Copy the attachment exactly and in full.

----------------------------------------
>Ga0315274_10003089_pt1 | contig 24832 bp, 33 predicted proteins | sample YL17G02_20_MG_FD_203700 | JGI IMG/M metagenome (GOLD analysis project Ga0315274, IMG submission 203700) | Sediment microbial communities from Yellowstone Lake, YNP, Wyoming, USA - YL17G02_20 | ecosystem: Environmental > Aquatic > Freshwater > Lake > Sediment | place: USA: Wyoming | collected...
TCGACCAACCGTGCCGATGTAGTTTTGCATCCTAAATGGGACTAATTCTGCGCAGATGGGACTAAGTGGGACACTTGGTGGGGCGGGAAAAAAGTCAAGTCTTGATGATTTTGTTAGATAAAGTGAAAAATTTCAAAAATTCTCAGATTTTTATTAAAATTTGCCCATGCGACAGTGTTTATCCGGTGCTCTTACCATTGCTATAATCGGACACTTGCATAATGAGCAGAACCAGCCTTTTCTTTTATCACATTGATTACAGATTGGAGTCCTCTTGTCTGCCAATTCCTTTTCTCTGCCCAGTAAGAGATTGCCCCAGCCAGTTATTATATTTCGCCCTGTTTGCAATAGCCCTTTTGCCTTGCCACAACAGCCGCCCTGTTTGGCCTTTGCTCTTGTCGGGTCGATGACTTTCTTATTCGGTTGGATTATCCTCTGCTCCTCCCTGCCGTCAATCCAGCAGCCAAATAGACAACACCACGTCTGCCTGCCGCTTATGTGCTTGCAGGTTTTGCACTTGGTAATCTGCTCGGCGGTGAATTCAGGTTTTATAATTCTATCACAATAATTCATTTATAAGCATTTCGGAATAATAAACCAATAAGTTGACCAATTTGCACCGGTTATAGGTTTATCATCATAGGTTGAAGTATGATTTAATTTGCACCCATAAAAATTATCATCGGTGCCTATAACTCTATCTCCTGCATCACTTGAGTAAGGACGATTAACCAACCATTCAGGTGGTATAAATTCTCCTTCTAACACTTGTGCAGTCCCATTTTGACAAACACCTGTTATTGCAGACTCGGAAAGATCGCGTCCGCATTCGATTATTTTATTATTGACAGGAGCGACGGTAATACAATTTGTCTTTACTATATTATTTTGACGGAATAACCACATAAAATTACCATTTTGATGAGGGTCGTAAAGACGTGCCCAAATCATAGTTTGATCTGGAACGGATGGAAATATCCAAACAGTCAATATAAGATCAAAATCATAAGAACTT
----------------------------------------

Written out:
>Ga0315274_10003089_pt1 | contig 24832 bp, 33 predicted proteins | sample YL17G02_20_MG_FD_203700 | JGI IMG/M metagenome (GOLD analysis project Ga0315274, IMG submission 203700) | Sediment microbial communities from Yellowstone Lake, YNP, Wyoming, USA - YL17G02_20 | ecosystem: Environmental > Aquatic > Freshwater > Lake > Sediment | place: USA: Wyoming | collected...
TCGACCAACCGTGCCGATGTAGTTTTGCATCCTAAATGGGACTAATTCTGCGCAGATGGGACTAAGTGGGACACTTGGTGGGGCGGGAAAAAAGTCAAGTCTTGATGATTTTGTTAGATAAAGTGAAAAATTTCAAAAATTCTCAGATTTTTATTAAAATTTGCCCATGCGACAGTGTTTATCCGGTGCTCTTACCATTGCTATAATCGGACACTTGCATAATGAGCAGAACCAGCCTTTTCTTTTATCACATTGATTACAGATTGGAGTCCTCTTGTCTGCCAATTCCTTTTCTCTGCCCAGTAAGAGATTGCCCCAGCCAGTTATTATATTTCGCCCTGTTTGCAATAGCCCTTTTGCCTTGCCACAACAGCCGCCCTGTTTGGCCTTTGCTCTTGTCGGGTCGATGACTTTCTTATTCGGTTGGATTATCCTCTGCTCCTCCCTGCCGTCAATCCAGCAGCCAAATAGACAACACCACGTCTGCCTGCCGCTTATGTGCTTGCAGGTTTTGCACTTGGTAATCTGCTCGGCGGTGAATTCAGGTTTTATAATTCTATCACAATAATTCATTTATAAGCATTTCGGAATAATAAACCAATAAGTTGACCAATTTGCACCGGTTATAGGTTTATCATCATAGGTTGAAGTATGATTTAATTTGCACCCATAAAAATTATCATCGGTGCCTATAACTCTATCTCCTGCATCACTTGAGTAAGGACGATTAACCAACCATTCAGGTGGTATAAATTCTCCTTCTAACACTTGTGCAGTCCCATTTTGACAAACACCTGTTATTGCAGACTCGGAAAGATCGCGTCCGCATTCGATTATTTTATTATTGACAGGAGCGACGGTAATACAATTTGTCTTTACTATATTATTTTGACGGAATAACCACATAAAATTACCATTTTGATGAGGGTCGTAAAGACGTGCCCAAATCATAGTTTGATCTGGAACGGATGGAAATATCCAAACAGTCAATATAAGATCAAAATCATAAGAACTT